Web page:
Today is the day. After 25+ years, Microsoft is finally ending the support for Internet Explorer (IE) web browser. Microsoft Edge is the official replacement for Internet Explorer on Windows. Unlike IE, Microsoft Edge is built on the open-source Chromium web engine which was founded by Google.
In order to support the websites that still rely on Internet Explorer’s specific behaviors and features, Microsoft Edge comes with Internet Explorer mode (IE mode).
Because of IE end of support, here’s what will happen over the next few months:
- Opening Internet Explorer will progressively redirect users to our new modern browser, Microsoft Edge with IE mode.
- Users will still see the Internet Explorer icon on their devices (such as on the taskbar or in the Start menu) but if they click to open Internet Explorer, Microsoft Edge will open instead with easy access to IE mode.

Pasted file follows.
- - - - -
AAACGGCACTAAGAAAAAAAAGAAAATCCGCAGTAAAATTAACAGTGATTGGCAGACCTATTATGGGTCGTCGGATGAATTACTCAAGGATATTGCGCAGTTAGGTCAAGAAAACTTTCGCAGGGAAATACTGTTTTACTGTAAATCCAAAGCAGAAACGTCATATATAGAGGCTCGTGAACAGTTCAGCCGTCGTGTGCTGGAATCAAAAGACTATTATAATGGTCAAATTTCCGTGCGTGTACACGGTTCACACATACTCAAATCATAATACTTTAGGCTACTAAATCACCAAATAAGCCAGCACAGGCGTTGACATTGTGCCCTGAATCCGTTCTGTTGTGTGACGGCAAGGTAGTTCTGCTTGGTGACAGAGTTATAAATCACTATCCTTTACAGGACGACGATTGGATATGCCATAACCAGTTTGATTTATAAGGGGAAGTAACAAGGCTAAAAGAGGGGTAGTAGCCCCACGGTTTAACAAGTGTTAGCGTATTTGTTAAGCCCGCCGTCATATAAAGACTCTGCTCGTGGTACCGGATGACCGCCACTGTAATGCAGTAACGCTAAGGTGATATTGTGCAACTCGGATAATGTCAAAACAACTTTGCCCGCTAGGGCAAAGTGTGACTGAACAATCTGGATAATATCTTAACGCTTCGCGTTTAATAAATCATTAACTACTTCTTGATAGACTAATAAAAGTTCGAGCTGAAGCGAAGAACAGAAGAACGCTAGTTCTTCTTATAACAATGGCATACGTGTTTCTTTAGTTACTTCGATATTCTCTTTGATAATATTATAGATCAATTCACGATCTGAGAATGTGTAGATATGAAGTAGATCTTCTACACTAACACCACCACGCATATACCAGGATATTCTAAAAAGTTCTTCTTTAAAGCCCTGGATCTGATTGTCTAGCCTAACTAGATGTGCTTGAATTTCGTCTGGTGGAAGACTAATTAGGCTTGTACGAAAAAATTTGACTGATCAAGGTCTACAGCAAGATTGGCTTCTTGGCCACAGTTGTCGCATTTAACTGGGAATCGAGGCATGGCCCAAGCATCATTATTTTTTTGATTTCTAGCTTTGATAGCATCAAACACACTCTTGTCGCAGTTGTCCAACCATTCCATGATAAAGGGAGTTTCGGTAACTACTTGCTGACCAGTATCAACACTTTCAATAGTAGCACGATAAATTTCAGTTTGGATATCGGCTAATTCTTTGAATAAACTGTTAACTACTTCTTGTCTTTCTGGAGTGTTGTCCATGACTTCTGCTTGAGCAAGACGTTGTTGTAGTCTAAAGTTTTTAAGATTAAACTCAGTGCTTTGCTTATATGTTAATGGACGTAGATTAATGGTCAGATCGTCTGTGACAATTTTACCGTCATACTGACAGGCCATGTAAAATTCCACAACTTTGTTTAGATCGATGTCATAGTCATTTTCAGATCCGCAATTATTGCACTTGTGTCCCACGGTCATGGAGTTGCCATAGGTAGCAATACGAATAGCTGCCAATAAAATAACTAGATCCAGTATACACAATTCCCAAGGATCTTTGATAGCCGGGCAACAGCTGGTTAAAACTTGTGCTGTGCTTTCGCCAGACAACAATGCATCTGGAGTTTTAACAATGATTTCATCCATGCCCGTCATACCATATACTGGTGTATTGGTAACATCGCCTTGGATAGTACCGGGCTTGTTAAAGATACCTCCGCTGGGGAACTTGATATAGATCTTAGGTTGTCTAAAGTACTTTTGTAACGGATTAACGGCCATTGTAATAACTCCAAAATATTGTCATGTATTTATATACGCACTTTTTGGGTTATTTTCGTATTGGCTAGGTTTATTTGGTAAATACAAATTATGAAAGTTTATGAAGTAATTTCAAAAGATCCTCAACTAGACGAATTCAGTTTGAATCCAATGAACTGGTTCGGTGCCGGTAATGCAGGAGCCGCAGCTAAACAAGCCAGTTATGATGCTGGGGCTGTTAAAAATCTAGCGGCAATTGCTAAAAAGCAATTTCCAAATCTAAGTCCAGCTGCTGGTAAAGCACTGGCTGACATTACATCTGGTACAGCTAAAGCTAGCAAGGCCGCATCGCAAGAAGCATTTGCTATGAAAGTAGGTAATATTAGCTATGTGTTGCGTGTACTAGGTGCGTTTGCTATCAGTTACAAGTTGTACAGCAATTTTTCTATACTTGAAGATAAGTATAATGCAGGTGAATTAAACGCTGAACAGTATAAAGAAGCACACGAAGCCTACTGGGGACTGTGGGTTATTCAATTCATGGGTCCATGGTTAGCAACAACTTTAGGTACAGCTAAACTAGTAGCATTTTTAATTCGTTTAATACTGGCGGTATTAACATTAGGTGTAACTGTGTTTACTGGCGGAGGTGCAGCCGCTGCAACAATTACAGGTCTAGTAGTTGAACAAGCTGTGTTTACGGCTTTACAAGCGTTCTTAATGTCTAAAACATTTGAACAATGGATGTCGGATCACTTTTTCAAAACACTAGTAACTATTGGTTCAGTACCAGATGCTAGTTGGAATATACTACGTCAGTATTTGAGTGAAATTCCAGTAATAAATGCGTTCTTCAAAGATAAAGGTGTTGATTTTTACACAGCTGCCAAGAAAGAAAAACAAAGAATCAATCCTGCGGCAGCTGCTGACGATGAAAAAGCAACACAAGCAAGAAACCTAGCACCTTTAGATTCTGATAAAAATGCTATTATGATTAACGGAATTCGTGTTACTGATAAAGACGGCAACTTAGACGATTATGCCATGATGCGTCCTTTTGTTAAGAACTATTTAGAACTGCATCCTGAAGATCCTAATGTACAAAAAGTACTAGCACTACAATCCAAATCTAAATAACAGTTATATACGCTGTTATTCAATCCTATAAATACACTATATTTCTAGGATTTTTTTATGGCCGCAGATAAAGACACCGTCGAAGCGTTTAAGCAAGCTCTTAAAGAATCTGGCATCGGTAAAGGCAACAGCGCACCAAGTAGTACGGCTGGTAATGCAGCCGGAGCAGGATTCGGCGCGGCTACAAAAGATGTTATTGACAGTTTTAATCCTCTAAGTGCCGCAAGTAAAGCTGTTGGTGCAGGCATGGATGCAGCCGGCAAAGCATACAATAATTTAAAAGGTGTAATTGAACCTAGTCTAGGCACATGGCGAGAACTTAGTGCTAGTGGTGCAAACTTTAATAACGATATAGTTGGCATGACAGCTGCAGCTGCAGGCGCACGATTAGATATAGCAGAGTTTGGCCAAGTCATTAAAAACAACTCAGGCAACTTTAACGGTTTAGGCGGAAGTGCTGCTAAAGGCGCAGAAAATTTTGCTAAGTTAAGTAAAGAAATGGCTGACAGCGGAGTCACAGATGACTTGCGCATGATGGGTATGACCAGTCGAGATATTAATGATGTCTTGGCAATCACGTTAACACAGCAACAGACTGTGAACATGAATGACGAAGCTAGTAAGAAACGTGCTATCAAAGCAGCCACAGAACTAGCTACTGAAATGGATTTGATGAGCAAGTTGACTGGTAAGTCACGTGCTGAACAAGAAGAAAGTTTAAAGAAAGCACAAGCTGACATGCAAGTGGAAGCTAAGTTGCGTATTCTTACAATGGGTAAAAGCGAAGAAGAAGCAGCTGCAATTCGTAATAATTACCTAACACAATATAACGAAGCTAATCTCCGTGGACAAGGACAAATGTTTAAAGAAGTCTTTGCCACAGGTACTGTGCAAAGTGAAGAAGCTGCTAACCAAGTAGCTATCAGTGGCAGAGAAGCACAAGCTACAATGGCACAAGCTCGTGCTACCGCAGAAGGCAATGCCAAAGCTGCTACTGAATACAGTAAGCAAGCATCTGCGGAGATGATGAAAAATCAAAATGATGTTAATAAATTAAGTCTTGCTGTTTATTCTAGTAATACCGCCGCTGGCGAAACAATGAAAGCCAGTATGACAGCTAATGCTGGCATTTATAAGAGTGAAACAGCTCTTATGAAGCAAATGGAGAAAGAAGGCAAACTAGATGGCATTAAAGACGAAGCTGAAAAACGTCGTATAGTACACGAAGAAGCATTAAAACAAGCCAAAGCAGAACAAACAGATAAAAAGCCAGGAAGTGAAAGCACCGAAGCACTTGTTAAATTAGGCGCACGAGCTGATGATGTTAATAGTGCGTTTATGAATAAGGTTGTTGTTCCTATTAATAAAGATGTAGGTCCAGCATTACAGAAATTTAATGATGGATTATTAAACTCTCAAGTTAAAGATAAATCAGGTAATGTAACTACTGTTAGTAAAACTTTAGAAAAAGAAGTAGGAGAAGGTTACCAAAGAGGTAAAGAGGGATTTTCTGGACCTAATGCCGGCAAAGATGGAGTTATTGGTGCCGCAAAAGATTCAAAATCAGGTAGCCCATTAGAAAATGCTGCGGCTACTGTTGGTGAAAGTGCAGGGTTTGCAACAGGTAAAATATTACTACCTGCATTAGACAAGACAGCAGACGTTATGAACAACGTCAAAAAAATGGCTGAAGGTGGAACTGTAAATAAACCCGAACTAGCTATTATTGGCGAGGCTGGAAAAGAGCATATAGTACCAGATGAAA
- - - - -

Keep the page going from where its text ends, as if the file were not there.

- Eventually, Internet Explorer will be disabled permanently as part of a future Windows Update, at which point the Internet Explorer icons on users’ devices will be removed.
Microsoft also allows users to import favorites, passwords and settings from Internet Explorer to Microsoft Edge. Also, the end of support is only for consumers who use IE web browser. Developers who rely on the MSHTML (Trident) platform and COM controls on Windows will continue to be supported on all Windows platforms.
There are some exceptions to the above IE retirement news:
- In-support Windows 10 LTSC releases (including IoT) and all Windows Server versions
- Windows 10 China Government Edition
- Windows 8.1, and Windows 7 with Extended Security Updates (ESUs)
On the above platforms, Microsoft will continue to support Internet Explorer.
If you have ever used IE to explore the internet, we want to share our deepest thanks for being a part of this journey with us – Microsoft